Can short-term exposure to extremely low temperatures be used as an adjuvant therapy in the treatment of affective and anxiety disorders?
Rymaszewska J , Ramsey D, Chładzińska-Kiejna S, Kiejna A.
The aim of the research was to assess the effect of whole-body cryotherapy (WBCT) on the symptoms observed in a group of patients suffering from affective and anxiety disorders and their own subjective assessment of life satisfaction.
The study group was given short-term exposure (120-180 sec.) to temperatures between -110 degrees C and -160 degrees C on each working day for a period of 3 weeks (a total of 15 treatments). Both the study group (n=26) and control group (n=34) were observed at the beginning and the end of this 3 week interval. Standard psychopharmacological treatment was carried out in both groups, independently of whether cryotherapy was used or not. Hamilton’s scales of depression and anxiety were used, together with the life satisfaction scale.
A statistically significant larger improvement, together with a better mean state after 3 weeks, was observed with respect to 11 of the 14 components of the anxiety scale in the study group compared to the control group (except symptoms associated with the gastrointestinal and genitourinary symptoms and behaviour at interview). A larger improvement, together with a better mean state after 3 weeks, was observed with respect to 12 of the 16 components of the depression scale (except digestive, sexual life hypochondria, body weight and criticism) and 6 of the 11 components of the life satisfaction scale (physical well-being, physical condition, domestic activity, professional activity, personal interests and general satisfaction from life) in the study group.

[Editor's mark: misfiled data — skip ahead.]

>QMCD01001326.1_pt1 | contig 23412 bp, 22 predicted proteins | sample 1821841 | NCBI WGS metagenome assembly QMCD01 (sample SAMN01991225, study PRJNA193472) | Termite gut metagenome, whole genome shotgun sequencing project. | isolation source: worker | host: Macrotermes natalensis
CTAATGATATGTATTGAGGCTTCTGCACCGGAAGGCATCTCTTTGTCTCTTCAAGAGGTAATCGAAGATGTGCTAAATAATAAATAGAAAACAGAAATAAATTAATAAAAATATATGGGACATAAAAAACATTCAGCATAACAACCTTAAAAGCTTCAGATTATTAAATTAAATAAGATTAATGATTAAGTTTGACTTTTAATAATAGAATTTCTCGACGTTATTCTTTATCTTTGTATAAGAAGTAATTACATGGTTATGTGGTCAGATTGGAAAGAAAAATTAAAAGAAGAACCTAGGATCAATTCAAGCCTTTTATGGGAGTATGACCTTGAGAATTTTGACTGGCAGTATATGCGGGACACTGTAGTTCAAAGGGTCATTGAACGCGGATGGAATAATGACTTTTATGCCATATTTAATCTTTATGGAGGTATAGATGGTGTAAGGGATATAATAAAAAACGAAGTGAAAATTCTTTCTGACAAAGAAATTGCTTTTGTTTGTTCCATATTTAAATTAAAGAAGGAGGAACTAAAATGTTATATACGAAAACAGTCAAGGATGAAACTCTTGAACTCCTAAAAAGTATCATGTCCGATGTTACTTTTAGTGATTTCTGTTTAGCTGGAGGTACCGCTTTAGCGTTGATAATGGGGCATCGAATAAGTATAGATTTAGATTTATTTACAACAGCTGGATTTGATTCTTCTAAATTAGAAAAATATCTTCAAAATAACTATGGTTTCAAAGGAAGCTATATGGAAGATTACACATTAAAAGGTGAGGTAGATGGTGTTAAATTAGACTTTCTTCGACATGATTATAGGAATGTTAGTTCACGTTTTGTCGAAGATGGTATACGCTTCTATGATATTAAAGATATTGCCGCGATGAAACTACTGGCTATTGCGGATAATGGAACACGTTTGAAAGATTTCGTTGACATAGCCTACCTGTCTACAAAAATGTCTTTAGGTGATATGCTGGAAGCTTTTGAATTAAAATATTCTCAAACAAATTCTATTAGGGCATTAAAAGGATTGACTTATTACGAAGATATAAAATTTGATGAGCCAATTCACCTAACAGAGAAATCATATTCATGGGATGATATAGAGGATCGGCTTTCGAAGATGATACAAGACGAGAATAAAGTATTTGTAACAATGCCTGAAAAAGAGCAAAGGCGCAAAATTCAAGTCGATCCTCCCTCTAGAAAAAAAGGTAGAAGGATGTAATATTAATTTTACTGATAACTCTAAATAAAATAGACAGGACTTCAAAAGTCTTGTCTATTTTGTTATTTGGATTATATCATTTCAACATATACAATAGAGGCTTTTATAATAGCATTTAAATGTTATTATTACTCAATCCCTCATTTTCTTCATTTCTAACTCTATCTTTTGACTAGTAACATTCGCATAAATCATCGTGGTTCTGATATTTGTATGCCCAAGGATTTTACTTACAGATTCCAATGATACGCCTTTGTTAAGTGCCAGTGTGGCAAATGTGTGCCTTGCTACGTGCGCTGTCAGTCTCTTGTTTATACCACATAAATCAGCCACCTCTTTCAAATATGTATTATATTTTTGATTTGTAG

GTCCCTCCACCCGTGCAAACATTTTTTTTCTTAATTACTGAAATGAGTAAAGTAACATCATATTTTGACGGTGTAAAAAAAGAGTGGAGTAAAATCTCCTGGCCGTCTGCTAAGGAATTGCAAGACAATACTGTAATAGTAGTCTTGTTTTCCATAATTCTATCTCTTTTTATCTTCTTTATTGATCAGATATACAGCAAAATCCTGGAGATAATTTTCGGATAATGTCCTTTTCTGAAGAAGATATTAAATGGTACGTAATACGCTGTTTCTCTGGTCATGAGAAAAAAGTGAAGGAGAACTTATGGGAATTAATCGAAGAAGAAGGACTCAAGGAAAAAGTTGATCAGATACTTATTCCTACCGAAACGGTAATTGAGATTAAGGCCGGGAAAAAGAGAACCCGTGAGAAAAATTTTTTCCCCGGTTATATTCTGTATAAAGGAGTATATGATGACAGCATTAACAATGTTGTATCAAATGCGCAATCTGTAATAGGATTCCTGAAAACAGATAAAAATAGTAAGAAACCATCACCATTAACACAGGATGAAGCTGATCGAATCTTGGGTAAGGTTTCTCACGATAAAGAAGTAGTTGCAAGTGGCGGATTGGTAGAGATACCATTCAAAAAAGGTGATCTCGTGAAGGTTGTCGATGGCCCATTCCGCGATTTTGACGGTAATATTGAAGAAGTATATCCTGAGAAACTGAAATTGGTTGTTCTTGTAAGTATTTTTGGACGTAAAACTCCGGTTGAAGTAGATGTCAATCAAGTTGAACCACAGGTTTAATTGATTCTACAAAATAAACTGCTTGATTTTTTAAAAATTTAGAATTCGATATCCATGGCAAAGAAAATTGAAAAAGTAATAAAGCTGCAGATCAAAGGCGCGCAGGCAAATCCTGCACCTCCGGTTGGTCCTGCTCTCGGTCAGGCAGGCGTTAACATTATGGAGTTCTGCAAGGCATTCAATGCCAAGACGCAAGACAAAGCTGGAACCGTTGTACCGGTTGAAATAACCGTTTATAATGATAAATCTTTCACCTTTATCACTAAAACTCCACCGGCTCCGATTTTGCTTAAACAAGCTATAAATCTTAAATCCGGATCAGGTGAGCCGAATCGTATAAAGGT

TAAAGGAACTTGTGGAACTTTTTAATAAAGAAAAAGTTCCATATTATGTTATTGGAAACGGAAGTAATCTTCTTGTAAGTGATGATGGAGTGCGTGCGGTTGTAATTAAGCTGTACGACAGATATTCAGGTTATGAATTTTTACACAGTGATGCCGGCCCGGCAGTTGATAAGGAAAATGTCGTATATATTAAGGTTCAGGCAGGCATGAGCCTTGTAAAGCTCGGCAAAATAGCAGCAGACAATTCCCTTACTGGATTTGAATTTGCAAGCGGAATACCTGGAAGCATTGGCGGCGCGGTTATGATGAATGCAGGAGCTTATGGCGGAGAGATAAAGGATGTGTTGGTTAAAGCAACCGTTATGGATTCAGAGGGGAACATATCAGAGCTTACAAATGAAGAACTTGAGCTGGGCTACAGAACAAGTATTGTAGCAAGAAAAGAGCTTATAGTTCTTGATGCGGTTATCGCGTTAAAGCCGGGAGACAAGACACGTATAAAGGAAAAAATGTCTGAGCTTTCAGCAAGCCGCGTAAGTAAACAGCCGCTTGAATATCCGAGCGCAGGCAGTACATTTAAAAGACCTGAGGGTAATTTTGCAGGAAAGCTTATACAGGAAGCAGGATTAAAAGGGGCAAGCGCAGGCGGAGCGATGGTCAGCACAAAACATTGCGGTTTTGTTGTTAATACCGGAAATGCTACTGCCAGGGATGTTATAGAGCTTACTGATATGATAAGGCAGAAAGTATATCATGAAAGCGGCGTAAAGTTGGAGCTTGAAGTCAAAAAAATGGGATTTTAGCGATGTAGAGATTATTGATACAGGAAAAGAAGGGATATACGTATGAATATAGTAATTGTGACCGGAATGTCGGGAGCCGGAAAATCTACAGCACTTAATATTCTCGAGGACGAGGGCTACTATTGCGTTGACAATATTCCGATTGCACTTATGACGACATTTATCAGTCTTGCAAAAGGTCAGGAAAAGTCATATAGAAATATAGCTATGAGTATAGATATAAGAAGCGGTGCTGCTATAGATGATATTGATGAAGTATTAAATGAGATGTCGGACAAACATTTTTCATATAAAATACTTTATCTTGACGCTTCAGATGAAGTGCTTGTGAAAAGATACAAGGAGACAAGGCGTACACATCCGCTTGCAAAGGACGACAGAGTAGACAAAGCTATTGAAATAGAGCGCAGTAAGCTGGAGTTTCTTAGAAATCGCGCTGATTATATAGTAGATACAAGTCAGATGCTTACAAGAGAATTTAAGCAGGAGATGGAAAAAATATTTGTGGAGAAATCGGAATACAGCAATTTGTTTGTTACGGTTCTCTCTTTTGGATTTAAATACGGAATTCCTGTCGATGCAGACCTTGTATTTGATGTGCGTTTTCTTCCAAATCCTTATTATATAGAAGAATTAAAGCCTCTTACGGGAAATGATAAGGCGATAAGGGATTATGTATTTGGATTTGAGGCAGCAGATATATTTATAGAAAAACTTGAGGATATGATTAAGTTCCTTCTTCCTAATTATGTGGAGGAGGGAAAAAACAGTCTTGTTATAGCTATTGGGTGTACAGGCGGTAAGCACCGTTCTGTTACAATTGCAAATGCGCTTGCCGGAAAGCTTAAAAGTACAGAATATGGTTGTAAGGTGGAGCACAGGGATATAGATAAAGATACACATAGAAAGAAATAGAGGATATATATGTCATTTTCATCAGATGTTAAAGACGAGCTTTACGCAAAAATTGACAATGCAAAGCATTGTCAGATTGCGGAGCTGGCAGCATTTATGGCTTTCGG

Cyclic short-term whole-body exposition to extremely low temperatures significantly reduced the severity of depressive and anxiety symptoms and increased the life satisfaction.